Driving to school is a necessity for kids who live out of the district and must be in control of their own transportation, which, in a way, is convenient because they do not have to hasten to catch the bus in the morning or after school. But with convenience also come disadvantages.

At the beginning of the school year, seniors had to arrive early in the morning and wait in queues to obtain their much-anticipated parking passes.

The upper lot passes sold fairly quickly, so then seniors had to wait to obtain lower lot passes.

But what has become problematic is how people are now using their lower lot passes to park in the upper parking lot, which, though more convenient, is a privilege they do not have.

When juniors and seniors abuse their lower lot passes to park where unpermitted, such as the upper parking lot, they disregard those who had to wait for hours to get their passes.

While the administration has claimed they regularly check the student drivers for their passes before permitting them to park, clearly this procedure is not effective as people are still exploiting their lower lot passes to park in the upper lot, with no consequences whatsoever. There are even people who park when they do not have passes to begin with.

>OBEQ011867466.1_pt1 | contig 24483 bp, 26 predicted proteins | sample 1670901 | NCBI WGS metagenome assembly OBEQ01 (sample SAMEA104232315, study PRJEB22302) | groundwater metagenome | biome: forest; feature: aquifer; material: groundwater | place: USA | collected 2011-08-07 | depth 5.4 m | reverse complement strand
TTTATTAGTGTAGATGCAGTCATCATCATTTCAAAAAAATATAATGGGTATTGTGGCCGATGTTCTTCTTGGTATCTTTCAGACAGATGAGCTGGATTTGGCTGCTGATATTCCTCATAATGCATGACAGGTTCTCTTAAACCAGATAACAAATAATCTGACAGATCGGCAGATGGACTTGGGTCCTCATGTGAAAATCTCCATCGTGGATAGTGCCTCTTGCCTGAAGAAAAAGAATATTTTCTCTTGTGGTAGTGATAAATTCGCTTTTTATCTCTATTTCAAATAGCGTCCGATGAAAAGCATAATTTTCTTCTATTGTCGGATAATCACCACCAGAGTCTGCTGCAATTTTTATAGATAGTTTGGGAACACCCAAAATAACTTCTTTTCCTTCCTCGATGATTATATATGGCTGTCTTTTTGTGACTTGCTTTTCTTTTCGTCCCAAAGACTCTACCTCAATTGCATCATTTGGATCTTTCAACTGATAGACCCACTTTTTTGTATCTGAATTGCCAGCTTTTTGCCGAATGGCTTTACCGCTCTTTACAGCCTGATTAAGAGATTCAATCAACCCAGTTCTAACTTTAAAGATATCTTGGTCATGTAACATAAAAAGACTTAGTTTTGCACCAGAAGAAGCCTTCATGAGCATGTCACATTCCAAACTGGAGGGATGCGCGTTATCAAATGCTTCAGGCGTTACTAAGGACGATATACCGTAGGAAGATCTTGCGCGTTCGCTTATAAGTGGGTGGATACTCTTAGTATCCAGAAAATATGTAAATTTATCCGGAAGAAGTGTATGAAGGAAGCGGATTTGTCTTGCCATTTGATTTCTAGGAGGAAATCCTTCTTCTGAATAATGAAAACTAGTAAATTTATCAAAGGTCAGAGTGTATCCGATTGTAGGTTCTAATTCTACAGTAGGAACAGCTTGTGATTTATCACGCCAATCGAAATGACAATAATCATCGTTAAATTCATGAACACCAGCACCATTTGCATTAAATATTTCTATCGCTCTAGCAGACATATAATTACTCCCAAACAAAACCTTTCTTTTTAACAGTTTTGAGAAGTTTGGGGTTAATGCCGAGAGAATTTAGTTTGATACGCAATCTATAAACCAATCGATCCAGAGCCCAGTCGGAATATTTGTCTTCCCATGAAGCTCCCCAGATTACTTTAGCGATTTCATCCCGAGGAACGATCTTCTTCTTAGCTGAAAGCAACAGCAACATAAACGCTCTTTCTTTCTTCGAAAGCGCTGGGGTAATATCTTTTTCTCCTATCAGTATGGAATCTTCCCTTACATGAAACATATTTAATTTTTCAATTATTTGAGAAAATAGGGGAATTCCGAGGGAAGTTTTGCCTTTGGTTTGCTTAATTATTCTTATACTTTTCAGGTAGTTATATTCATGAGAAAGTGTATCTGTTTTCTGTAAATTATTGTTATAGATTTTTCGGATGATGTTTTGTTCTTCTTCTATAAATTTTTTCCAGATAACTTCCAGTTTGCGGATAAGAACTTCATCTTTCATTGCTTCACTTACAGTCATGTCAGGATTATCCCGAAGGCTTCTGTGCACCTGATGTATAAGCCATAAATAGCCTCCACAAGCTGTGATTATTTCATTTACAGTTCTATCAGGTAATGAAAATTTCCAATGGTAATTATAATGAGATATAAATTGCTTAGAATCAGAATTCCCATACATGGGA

Though I do not drive to school, I know that if I did, I would not appreciate undergoing such a tedious process of obtaining a pass, only to face more issues when others would abuse theirs.

With all the parking issues that have arisen this year, I understand why upperclassmen would resort to using prohibited means to park in the school grounds.

One argument is that parking passes are too costly, but that reason does not excuse parking without having them.

The addition of classroom modulars at the beginning of the year also decreased available parking space, and students claimed not many passes were available for purchase.

In my opinion, the administration should do a better job of handing out more passes and adding stricter security procedures, in order to make sure that student drivers do not feel the need to find unjust ways to park their vehicles.